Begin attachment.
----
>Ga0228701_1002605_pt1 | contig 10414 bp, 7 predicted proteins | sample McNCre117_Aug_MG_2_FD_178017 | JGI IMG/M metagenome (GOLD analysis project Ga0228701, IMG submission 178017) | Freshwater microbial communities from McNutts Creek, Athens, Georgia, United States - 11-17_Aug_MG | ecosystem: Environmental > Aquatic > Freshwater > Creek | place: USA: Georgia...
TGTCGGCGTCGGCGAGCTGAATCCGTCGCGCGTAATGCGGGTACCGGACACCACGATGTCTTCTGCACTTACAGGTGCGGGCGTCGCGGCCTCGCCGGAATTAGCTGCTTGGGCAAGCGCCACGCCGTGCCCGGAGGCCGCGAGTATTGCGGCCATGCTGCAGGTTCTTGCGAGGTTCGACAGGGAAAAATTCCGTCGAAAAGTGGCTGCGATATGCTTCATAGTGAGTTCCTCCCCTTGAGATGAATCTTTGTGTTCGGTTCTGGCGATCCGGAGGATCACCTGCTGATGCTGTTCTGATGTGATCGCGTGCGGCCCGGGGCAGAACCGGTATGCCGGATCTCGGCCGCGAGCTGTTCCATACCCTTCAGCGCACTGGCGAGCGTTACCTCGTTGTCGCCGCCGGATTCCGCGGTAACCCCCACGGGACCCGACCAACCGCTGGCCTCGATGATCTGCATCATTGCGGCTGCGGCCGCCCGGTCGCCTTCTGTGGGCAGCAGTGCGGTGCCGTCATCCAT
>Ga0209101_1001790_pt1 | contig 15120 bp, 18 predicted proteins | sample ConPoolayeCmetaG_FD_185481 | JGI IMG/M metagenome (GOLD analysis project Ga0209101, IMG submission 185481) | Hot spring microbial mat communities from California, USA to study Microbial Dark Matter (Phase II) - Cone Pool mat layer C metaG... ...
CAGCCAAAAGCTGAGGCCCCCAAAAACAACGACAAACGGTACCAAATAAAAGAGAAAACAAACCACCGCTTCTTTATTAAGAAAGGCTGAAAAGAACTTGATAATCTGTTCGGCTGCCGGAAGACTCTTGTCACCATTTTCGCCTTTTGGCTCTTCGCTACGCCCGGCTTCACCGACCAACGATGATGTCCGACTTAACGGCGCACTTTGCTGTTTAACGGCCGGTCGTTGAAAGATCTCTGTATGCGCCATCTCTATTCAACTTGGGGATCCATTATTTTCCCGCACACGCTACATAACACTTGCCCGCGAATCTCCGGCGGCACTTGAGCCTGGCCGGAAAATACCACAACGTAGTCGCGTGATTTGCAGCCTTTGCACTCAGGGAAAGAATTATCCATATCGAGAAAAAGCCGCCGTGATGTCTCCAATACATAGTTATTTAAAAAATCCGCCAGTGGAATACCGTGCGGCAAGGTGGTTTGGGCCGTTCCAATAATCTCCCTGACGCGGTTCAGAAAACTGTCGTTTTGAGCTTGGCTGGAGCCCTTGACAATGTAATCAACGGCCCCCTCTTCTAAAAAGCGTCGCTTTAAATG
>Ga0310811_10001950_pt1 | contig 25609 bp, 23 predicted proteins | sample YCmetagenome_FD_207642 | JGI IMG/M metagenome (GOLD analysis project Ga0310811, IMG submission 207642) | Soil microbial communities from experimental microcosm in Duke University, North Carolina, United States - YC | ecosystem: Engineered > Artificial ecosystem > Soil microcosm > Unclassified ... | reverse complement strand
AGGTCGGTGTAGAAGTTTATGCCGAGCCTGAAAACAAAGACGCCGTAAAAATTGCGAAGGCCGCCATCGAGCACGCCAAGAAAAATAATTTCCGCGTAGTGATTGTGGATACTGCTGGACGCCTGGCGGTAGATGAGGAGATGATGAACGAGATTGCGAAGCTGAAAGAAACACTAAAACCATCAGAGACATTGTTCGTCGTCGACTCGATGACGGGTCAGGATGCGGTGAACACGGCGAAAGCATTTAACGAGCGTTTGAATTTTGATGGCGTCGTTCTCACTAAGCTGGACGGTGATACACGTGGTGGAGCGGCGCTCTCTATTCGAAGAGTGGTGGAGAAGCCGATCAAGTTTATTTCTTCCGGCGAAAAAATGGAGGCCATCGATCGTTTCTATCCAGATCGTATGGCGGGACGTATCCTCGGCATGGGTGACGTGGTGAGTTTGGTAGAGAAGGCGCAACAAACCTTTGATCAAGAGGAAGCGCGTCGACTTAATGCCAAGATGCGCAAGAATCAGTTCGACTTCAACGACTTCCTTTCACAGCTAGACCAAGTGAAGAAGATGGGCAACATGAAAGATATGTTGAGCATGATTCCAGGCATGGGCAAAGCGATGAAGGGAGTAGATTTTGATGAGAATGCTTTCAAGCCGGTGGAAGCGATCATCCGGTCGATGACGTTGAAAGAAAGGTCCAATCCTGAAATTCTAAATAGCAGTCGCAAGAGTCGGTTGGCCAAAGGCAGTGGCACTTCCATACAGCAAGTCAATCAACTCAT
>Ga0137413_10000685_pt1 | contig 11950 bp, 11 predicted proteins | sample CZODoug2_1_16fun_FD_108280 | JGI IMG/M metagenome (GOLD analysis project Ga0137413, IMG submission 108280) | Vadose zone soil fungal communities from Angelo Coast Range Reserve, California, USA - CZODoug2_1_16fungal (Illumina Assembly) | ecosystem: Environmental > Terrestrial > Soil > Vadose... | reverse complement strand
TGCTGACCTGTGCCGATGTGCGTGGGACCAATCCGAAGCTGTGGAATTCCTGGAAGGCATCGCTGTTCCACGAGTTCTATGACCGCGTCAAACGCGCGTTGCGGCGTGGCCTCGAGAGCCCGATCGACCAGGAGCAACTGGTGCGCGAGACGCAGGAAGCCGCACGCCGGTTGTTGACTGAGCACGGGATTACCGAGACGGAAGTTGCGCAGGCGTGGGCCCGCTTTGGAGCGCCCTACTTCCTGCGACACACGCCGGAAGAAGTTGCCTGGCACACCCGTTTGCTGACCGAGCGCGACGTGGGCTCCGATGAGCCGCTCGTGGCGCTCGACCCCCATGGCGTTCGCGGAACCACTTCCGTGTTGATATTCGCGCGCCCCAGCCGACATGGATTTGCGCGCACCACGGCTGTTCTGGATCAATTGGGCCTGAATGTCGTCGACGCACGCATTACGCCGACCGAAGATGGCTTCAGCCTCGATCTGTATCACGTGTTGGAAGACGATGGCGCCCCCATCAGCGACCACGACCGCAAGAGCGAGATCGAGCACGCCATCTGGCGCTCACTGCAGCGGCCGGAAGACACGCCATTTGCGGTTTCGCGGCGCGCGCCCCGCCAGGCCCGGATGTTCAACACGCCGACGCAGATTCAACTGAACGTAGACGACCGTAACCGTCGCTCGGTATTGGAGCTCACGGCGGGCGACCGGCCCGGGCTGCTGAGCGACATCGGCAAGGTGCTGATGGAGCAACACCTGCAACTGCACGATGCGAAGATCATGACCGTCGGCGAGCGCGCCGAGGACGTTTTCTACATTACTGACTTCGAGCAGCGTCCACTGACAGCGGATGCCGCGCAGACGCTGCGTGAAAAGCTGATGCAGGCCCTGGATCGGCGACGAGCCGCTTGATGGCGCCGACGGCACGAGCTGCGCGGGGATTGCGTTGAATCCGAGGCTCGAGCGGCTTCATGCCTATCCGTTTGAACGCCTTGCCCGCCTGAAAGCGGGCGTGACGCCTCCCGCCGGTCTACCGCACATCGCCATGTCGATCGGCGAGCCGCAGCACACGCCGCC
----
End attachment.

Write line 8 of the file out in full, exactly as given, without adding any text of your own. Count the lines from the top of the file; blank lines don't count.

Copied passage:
TGCTGACCTGTGCCGATGTGCGTGGGACCAATCCGAAGCTGTGGAATTCCTGGAAGGCATCGCTGTTCCACGAGTTCTATGACCGCGTCAAACGCGCGTTGCGGCGTGGCCTCGAGAGCCCGATCGACCAGGAGCAACTGGTGCGCGAGACGCAGGAAGCCGCACGCCGGTTGTTGACTGAGCACGGGATTACCGAGACGGAAGTTGCGCAGGCGTGGGCCCGCTTTGGAGCGCCCTACTTCCTGCGACACACGCCGGAAGAAGTTGCCTGGCACACCCGTTTGCTGACCGAGCGCGACGTGGGCTCCGATGAGCCGCTCGTGGCGCTCGACCCCCATGGCGTTCGCGGAACCACTTCCGTGTTGATATTCGCGCGCCCCAGCCGACATGGATTTGCGCGCACCACGGCTGTTCTGGATCAATTGGGCCTGAATGTCGTCGACGCACGCATTACGCCGACCGAAGATGGCTTCAGCCTCGATCTGTATCACGTGTTGGAAGACGATGGCGCCCCCATCAGCGACCACGACCGCAAGAGCGAGATCGAGCACGCCATCTGGCGCTCACTGCAGCGGCCGGAAGACACGCCATTTGCGGTTTCGCGGCGCGCGCCCCGCCAGGCCCGGATGTTCAACACGCCGACGCAGATTCAACTGAACGTAGACGACCGTAACCGTCGCTCGGTATTGGAGCTCACGGCGGGCGACCGGCCCGGGCTGCTGAGCGACATCGGCAAGGTGCTGATGGAGCAACACCTGCAACTGCACGATGCGAAGATCATGACCGTCGGCGAGCGCGCCGAGGACGTTTTCTACATTACTGACTTCGAGCAGCGTCCACTGACAGCGGATGCCGCGCAGACGCTGCGTGAAAAGCTGATGCAGGCCCTGGATCGGCGACGAGCCGCTTGATGGCGCCGACGGCACGAGCTGCGCGGGGATTGCGTTGAATCCGAGGCTCGAGCGGCTTCATGCCTATCCGTTTGAACGCCTTGCCCGCCTGAAAGCGGGCGTGACGCCTCCCGCCGGTCTACCGCACATCGCCATGTCGATCGGCGAGCCGCAGCACACGCCGCC